The most obvious mistake you can make is failing to name a beneficiary of your life insurance policy. But simply naming your spouse or child as beneficiary may not suffice. It is conceivable that you and your spouse could die together, or that your named beneficiary may die before you. If the beneficiaries you designated are not living at your death, the insurance company may pay the death proceeds to your estate, which can lead to other potential problems.
Death benefit paid to your estate
If your life insurance is paid to your estate, several undesired issues may arise. First, the insurance proceeds likely become subject to probate, which may delay the payment to your heirs. Second, life insurance that is part of your probate estate is subject to claims of your probate creditors. Not only might your heirs have to wait to receive their share of the insurance, but your creditors may satisfy their claims out of those proceeds first.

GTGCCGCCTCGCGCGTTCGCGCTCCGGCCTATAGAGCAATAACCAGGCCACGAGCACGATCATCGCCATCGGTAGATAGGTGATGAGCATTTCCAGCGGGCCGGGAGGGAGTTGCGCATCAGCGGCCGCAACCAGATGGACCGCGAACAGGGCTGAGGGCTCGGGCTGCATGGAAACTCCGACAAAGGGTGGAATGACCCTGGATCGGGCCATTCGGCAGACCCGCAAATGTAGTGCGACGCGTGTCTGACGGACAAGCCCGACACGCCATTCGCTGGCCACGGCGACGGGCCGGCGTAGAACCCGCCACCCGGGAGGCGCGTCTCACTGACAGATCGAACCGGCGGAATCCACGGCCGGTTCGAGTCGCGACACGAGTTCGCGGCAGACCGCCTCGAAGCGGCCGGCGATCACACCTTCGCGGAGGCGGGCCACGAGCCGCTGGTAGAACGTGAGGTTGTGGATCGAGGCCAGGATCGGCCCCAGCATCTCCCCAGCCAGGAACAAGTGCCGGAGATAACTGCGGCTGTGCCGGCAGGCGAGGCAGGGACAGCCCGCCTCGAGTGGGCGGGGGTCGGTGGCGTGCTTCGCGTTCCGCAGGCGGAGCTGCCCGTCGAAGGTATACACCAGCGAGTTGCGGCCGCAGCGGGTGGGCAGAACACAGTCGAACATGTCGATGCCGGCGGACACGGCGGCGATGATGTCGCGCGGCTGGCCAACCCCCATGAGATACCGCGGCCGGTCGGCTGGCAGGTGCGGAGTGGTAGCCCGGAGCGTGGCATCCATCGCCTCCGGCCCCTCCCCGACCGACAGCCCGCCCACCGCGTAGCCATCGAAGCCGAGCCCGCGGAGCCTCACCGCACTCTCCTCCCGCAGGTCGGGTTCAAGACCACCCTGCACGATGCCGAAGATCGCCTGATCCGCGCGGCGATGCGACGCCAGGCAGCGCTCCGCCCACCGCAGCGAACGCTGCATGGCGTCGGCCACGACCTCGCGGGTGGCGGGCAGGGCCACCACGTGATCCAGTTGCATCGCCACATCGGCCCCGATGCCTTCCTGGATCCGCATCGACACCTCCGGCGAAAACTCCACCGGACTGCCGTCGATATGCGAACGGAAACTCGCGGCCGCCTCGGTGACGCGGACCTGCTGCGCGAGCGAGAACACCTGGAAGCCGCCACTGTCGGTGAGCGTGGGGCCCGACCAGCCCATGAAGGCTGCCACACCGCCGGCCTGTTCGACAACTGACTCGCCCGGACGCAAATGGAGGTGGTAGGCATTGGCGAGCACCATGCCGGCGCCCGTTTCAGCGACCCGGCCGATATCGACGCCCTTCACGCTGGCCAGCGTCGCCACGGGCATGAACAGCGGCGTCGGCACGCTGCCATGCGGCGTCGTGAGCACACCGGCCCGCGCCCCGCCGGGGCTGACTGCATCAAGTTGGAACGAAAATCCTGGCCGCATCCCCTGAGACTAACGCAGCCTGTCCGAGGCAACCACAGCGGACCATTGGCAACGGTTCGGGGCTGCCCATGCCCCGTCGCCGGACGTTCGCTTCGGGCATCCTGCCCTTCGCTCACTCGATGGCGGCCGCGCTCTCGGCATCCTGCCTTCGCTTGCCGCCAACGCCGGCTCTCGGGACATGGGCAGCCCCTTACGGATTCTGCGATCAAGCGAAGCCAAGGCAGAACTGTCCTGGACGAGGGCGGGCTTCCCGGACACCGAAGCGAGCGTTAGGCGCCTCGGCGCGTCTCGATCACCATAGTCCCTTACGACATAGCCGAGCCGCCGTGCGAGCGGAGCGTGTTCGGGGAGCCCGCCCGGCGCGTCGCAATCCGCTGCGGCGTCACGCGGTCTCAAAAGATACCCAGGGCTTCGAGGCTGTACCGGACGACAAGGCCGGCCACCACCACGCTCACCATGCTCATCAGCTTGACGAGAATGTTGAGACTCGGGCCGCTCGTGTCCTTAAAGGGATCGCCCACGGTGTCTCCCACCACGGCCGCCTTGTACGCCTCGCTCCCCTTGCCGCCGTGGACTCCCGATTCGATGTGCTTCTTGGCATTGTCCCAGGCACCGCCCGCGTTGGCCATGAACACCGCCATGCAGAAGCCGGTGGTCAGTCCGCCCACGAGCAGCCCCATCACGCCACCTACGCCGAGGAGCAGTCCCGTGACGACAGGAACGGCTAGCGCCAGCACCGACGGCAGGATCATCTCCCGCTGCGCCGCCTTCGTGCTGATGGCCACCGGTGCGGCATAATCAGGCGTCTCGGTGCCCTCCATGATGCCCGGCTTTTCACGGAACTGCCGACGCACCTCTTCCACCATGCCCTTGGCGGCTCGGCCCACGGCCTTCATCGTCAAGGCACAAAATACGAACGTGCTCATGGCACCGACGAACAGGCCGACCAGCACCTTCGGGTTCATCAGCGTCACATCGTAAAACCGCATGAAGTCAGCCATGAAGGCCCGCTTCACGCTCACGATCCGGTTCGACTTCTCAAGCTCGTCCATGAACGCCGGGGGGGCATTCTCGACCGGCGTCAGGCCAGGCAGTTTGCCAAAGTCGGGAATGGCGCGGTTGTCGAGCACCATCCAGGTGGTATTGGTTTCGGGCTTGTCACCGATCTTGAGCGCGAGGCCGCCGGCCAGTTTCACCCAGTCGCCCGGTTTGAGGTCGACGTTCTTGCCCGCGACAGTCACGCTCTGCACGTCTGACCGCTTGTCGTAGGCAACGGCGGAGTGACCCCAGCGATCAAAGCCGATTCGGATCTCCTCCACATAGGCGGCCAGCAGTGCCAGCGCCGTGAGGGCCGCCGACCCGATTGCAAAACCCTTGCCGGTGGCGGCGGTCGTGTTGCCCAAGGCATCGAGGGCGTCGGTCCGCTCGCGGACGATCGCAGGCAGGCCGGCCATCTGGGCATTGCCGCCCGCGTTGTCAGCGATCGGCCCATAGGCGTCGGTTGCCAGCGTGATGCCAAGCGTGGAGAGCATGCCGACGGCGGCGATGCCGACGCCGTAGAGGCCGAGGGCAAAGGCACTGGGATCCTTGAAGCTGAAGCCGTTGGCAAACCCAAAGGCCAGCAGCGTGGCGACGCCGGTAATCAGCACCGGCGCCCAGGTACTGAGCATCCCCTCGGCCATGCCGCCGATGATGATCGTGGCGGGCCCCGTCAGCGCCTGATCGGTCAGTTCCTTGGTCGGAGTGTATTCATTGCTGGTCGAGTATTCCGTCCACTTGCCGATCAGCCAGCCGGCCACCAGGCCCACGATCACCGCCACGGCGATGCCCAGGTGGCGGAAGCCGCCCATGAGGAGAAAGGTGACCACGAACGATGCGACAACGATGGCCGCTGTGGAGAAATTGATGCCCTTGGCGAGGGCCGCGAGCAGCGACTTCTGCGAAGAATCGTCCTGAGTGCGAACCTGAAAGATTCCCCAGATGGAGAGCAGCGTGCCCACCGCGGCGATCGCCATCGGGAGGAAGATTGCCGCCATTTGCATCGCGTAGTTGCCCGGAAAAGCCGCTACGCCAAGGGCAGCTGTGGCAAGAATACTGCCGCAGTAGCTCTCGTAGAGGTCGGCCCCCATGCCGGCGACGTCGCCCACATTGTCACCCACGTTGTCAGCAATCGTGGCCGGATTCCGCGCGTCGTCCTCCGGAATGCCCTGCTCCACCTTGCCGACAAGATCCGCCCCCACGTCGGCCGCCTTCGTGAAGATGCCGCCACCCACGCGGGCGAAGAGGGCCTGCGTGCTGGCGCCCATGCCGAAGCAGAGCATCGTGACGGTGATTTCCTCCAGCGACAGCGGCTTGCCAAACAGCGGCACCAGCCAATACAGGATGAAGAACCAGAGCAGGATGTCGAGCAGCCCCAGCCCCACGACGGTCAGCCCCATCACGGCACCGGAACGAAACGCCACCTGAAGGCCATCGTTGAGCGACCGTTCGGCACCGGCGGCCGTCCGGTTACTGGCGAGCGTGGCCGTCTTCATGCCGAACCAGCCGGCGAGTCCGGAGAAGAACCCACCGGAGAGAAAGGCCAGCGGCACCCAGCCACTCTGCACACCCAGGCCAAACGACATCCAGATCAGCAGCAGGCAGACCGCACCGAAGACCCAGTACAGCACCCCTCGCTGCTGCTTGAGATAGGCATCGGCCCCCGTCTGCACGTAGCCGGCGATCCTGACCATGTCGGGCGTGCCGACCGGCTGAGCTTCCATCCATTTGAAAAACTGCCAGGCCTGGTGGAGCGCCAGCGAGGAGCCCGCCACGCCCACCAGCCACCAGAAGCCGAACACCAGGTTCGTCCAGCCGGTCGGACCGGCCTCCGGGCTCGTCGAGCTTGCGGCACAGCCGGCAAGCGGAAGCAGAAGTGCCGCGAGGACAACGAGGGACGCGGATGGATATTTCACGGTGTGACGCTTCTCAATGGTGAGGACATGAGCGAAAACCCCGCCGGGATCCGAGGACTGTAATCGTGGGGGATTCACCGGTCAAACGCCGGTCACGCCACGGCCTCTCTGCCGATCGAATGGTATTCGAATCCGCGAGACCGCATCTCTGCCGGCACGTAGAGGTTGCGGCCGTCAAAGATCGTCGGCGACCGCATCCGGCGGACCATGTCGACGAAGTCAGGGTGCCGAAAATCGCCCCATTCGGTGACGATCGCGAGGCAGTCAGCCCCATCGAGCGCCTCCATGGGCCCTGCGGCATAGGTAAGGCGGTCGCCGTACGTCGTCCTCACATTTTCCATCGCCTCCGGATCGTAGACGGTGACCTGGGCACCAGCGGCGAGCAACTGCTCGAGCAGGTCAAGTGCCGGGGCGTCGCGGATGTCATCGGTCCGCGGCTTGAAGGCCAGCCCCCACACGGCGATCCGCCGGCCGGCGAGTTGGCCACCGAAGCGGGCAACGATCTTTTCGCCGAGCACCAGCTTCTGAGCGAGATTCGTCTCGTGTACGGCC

Naming primary, secondary, and final beneficiaries may avoid having the proceeds ultimately paid to your estate. If the primary beneficiary dies before you do, then the secondary or alternate beneficiaries receive the proceeds. And if the secondary beneficiaries are unavailable to receive the death benefit, you can name a final beneficiary, such as a charity, to receive the insurance proceeds.
Naming a minor child as beneficiary
Unintended consequences may arise if your named beneficiary is a minor. Insurance companies will rarely pay life insurance proceeds directly to a minor. Typically, the court appoints a guardian--a potentially costly and time-consuming process--to handle the proceeds until the minor beneficiary reaches the age of majority according to state law.
If you want the life insurance proceeds to be paid for the benefit of a minor, you may consider creating a trust that names the minor as beneficiary. Then the trust manages and pays the proceeds from the insurance according to the terms and conditions you set out in the trust document. Consult with an estate attorney to decide on the course that works best for your situation.
Per stirpes or per capita